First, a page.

Mercury is an extremely dangerous neurotoxin that can cause severe damage to humans and wildlife. It is connected to neurological disorders, cardiac disease, attention deficit disorder, autism, and many other disorders. In addition, it can permanently damage fetuses even in extremely small doses.
Because coal-fired power plants emitted the vast majority of human-caused mercury pollution in Montana that entered our air each year (approximately 1,000 pounds per year), there has been significant pressure on coal utilities and the Montana Board of Environmental Review to adopt modern pollution control technology and capture mercury emissions. In January of 2011 all coal-fired power plants in Montana began using mercury-control technology.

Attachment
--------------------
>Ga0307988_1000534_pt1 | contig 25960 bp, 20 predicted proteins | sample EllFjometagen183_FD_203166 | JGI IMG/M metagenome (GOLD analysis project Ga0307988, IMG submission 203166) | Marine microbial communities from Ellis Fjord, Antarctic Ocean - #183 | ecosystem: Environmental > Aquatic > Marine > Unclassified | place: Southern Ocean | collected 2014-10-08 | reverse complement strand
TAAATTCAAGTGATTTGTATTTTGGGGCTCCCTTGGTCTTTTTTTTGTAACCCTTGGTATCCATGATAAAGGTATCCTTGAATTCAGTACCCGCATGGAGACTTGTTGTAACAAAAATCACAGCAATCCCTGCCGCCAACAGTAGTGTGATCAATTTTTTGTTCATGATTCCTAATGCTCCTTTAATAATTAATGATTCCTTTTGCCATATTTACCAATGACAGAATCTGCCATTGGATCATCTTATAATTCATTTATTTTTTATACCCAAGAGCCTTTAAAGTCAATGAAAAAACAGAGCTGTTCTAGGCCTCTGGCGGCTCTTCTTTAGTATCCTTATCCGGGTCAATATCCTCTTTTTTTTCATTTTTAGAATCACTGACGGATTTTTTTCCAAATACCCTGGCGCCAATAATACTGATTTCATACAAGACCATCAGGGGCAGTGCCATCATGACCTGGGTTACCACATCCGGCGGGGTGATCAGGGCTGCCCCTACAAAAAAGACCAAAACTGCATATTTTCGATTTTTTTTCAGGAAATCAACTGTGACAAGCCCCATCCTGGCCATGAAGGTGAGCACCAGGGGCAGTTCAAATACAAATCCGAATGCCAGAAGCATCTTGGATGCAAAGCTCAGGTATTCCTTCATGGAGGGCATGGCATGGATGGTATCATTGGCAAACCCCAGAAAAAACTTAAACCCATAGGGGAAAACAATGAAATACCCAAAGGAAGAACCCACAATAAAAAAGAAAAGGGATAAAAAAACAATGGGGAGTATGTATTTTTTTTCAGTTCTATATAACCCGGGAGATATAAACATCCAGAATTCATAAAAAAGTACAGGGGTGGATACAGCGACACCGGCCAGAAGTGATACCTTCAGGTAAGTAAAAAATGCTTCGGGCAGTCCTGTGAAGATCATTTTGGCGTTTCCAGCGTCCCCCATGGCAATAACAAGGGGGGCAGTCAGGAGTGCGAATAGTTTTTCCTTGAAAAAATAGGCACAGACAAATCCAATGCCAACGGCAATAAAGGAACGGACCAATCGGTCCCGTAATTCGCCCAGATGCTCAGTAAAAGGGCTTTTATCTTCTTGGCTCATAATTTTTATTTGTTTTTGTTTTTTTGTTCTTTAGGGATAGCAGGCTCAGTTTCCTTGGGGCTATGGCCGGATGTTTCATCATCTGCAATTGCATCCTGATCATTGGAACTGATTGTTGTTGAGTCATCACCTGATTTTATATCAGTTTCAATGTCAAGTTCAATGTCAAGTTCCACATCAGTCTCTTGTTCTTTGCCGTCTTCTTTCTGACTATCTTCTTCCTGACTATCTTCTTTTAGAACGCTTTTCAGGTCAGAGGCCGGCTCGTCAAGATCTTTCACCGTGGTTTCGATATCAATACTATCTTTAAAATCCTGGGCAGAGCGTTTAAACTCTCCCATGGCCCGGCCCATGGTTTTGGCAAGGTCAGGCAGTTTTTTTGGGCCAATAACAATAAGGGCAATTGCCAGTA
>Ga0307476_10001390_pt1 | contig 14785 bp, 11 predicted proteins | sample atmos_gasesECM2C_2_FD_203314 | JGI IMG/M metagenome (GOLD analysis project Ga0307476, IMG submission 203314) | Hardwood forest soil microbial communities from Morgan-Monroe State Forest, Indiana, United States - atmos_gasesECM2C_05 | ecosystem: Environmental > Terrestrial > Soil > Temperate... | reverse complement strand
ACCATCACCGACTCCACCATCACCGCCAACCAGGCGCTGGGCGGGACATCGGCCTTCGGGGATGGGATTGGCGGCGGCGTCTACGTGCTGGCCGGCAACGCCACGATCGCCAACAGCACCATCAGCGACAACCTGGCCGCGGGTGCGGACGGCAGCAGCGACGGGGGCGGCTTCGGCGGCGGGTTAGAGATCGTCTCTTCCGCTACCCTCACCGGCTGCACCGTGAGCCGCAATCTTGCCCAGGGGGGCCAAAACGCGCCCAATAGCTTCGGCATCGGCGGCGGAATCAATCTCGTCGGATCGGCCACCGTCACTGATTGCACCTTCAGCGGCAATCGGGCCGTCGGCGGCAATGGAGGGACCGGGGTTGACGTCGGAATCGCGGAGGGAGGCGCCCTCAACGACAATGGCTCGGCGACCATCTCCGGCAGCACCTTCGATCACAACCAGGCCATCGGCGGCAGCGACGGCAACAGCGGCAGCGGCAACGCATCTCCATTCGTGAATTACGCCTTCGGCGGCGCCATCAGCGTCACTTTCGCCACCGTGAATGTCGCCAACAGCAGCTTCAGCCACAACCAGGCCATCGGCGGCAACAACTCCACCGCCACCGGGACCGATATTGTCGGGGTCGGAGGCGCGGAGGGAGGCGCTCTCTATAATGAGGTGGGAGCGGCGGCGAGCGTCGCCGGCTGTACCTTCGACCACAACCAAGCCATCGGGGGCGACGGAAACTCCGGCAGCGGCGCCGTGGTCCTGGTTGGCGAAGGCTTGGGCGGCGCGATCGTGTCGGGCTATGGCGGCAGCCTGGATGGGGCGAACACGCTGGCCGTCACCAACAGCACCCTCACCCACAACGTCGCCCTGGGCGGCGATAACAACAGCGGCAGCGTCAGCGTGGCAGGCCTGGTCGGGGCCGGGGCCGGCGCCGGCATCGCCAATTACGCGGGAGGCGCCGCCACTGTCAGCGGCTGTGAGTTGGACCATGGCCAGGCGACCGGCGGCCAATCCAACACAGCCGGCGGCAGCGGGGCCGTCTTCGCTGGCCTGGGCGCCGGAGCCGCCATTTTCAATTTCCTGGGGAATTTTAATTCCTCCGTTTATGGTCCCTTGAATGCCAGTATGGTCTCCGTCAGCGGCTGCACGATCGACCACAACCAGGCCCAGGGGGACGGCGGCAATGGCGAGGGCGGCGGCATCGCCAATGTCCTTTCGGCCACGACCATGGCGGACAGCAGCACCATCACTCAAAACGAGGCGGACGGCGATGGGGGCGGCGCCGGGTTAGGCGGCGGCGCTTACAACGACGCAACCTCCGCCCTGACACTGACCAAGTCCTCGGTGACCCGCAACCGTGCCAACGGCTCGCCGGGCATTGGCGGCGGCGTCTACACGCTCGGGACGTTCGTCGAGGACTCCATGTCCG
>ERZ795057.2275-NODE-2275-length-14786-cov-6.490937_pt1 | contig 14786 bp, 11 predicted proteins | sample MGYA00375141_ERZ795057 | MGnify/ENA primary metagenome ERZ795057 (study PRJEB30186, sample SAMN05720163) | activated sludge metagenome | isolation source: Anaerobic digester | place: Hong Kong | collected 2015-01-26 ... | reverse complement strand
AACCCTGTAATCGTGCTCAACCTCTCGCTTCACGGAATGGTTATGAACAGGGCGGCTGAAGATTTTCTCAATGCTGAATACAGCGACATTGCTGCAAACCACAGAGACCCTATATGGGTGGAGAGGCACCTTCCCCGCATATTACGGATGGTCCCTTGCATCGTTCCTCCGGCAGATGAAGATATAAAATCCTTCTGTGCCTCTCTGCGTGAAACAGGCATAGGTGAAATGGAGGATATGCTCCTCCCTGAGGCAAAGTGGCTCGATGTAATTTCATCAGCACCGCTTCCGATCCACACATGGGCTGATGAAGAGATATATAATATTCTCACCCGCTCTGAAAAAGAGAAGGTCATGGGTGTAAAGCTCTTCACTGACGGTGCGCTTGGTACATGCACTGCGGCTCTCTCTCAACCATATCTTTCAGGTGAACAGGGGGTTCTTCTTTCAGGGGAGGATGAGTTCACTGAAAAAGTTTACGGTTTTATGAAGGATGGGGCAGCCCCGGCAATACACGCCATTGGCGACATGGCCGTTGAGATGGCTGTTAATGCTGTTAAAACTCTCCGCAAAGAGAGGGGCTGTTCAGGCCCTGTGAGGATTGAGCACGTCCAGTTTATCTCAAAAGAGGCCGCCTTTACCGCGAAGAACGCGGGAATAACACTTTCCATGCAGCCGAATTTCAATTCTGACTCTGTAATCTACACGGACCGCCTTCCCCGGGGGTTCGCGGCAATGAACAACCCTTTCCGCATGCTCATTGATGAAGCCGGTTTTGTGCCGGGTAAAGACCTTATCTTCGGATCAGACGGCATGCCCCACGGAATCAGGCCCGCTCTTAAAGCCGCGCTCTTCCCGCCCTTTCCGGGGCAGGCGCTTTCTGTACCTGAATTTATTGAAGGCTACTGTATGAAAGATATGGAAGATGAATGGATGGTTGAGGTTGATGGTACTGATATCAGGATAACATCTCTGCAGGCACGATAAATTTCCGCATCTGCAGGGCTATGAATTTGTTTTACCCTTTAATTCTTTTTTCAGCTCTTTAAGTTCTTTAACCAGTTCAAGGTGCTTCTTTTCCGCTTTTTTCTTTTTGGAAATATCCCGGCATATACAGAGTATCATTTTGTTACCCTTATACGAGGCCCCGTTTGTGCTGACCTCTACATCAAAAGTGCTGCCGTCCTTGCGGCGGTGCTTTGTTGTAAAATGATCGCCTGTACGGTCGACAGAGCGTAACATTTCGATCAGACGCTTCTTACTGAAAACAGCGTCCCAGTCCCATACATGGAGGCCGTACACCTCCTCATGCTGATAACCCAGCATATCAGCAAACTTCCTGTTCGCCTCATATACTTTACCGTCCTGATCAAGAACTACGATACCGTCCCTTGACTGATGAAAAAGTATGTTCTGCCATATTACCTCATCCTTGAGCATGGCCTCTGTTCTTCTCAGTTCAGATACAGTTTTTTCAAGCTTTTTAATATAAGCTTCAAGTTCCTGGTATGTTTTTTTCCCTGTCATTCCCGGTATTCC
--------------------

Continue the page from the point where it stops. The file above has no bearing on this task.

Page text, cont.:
According to the Department of Environmental Quality, the State’s rule has resulted in real reductions at all of Motnana’s coal plants (770 pounds of mercury were kept out of the air in 2011):
- Colstrip Generating Station, Colstrip (83% reduction)
- J.E. Corette, Billings (76% reduction)
- Lewis and Clark Station, Sydney (86% reduction)
- Hardin Generating Station, Hardin (83% reduction)
- Colstrip Energy Limited Partnership, Colstrip (95% reduction)
In December of 2011 the Environmental Protection agency created the first ever national standards to limit mercury, acid gases, and other toxic pollution from power plants. These standards are a major step towards cleaning up the air we breath and protecting public health and our environment.